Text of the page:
A full white seasonal wardrobe can be assembled at The White House for about $700. That's a wardrobe that travels well and is good for going-to-lunch and going-to-the-Phil, as well as looking great on the boat or at a friend's dinner party. Shoes and bags are available in the boutique, too. Grell, by the way, and her staffers all have French manicures, which is absolutely spot-on perfect with white clothes.
The fabrics at The White House are silk, cotton, linen, chiffon and blends that contain a little Spandex or Lycra for comfort and support. Grell advises that if your white garment is not lined, you should be able to safely wash it at home in a cold water wash. She also sells a terrific protein-based stain remover.
"Lined white clothes have to be dry cleaned," she says, "and after a few seasons dry cleaning will ruin your outfit. The white turns yellow and there isn't much you can do but replace the outfit. That's just the fate of white at the dry cleaners."
The White House stocks an alluring array of silver- and gold-toned jewelry selected by the buyers to set off white outfits to best advantage. And you can also discover a few lovely white-flower summery perfumes. What about perfume on white clothes? "The best way to apply perfume," advises Grell, "is to lightly spray the air and then walk through the mist of scent. No stains on your white clothes and you'll smell deliciously fresh."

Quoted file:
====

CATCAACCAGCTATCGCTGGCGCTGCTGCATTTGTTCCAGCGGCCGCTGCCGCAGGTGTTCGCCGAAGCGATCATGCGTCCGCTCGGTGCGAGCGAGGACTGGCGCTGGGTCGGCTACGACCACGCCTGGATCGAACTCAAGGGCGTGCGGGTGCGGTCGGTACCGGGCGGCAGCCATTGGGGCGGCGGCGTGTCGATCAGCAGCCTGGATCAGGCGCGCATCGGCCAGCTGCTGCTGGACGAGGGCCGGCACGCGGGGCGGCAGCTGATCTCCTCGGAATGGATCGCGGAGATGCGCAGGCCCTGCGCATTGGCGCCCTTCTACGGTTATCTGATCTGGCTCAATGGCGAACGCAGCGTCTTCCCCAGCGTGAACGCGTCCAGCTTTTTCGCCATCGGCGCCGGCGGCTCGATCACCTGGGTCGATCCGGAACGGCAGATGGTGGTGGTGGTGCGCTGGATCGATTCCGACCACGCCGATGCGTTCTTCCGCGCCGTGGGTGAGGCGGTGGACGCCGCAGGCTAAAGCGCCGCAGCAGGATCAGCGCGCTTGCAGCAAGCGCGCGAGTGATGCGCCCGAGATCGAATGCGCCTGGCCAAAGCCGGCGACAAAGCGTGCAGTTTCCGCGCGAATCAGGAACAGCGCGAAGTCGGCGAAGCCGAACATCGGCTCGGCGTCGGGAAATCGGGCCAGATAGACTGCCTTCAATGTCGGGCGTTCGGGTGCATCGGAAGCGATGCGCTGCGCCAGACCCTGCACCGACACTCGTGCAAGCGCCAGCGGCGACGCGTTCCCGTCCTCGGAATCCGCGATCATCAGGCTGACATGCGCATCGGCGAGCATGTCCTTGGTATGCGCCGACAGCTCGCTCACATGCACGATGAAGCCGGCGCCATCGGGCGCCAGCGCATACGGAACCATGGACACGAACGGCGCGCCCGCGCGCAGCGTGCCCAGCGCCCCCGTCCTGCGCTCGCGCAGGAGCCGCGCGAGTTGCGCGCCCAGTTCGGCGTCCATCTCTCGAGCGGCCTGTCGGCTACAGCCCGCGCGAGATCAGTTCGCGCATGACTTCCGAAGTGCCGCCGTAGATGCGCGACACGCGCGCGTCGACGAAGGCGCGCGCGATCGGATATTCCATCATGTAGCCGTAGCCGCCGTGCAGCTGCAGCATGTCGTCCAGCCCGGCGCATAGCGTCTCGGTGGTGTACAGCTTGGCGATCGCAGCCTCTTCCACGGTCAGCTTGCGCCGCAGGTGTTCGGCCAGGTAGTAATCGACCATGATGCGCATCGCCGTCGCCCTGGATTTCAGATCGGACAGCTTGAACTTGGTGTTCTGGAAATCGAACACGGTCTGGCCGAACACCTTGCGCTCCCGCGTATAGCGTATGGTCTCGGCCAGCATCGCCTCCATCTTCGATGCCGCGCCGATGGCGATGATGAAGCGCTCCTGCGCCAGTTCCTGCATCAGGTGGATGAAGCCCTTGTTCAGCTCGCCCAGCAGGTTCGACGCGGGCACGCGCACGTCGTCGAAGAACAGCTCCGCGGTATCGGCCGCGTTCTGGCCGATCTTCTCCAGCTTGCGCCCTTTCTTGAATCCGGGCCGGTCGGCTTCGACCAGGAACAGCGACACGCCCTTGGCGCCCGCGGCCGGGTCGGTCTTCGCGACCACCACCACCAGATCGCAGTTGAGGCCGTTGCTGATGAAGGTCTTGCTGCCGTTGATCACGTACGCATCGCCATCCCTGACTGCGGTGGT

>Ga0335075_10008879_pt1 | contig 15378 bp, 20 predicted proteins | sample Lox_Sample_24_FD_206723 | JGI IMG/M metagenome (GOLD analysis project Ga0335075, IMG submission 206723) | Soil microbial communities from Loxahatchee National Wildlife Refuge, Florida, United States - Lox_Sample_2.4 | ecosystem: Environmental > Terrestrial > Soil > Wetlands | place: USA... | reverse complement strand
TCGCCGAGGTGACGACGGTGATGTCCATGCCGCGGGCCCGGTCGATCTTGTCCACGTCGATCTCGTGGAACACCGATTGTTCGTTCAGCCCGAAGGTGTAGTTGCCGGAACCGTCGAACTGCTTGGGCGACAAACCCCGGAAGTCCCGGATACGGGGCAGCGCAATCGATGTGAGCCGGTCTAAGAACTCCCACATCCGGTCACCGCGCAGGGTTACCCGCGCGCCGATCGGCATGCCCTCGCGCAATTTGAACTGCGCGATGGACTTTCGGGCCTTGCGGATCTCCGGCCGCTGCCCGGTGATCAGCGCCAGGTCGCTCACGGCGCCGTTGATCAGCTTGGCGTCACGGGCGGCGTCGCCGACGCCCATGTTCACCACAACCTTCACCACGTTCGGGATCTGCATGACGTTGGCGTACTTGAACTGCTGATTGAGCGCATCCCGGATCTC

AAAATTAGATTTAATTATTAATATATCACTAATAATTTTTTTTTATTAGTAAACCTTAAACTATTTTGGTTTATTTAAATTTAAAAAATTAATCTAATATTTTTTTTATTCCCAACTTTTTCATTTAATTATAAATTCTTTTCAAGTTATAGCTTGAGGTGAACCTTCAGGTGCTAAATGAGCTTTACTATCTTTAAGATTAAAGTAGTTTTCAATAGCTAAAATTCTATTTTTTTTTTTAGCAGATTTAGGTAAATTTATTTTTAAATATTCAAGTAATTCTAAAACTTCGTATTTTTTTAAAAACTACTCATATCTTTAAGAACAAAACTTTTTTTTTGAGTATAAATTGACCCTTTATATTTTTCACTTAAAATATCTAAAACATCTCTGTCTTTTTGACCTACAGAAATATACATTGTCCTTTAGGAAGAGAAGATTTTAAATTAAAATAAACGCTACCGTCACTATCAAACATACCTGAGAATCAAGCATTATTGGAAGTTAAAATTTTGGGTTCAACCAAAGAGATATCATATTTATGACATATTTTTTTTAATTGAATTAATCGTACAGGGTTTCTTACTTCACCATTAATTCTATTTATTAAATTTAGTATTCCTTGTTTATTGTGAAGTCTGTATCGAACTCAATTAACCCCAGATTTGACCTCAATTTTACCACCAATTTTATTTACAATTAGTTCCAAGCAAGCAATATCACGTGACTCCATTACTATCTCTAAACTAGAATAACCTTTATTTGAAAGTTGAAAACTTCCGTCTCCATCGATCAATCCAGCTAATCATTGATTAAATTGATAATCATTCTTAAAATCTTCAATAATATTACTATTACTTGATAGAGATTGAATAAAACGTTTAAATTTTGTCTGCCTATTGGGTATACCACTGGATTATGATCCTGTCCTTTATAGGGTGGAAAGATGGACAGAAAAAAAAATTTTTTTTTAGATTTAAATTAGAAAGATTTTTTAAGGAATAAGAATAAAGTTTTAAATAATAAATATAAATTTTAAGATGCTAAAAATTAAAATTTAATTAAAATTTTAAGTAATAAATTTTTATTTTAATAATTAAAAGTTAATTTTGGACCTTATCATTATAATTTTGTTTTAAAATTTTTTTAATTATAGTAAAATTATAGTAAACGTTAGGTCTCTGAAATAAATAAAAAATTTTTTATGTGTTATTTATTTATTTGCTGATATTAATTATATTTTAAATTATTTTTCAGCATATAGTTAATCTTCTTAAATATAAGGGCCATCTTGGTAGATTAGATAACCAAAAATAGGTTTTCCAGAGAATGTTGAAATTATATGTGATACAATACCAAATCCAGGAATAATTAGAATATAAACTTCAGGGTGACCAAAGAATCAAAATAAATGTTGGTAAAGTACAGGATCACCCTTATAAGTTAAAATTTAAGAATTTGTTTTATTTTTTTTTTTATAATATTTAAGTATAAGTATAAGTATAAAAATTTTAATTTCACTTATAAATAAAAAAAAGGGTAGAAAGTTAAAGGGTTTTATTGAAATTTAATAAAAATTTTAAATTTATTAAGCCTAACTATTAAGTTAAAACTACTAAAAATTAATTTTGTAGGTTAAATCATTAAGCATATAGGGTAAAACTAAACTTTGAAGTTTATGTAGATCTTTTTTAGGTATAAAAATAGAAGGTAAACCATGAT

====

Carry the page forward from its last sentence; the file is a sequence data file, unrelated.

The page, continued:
Furniture that references another era, whether it's French Louis XVI, German Biedermeier or American Colonial, has an appeal that transcends time and place. And because the prominent decor scheme today is eclectic, there's every reason to sensibly mix and match styles and periods of furniture from many cultures. The ideal result is a polished, collected look.
The handmade furniture of David T. Smith, of Morrow, Ohio, is just right for Southwest Florida homes that need the softness of cottage furniture or the glamour of sophisticated pieces from a magnificent estate such as Beauport in Gloucester, Mass. Everything that comes from The Workshops of David T. Smith looks gently timeworn and is based on authentic historical designs from American museum collections or classic pieces from fine old homes.
Smith uses closely guarded paint techniques and natural woods (such as mahogany and cherry) for collections in furniture, pottery, chandeliers and gift items. You can own a Pennsylvania German cupboard in washed green, a Pilgrim trestle table, or a Connecticut Valley turned post bed by visiting Smith's only signature showroom outside of Ohio. It's in Naples on 13th Avenue.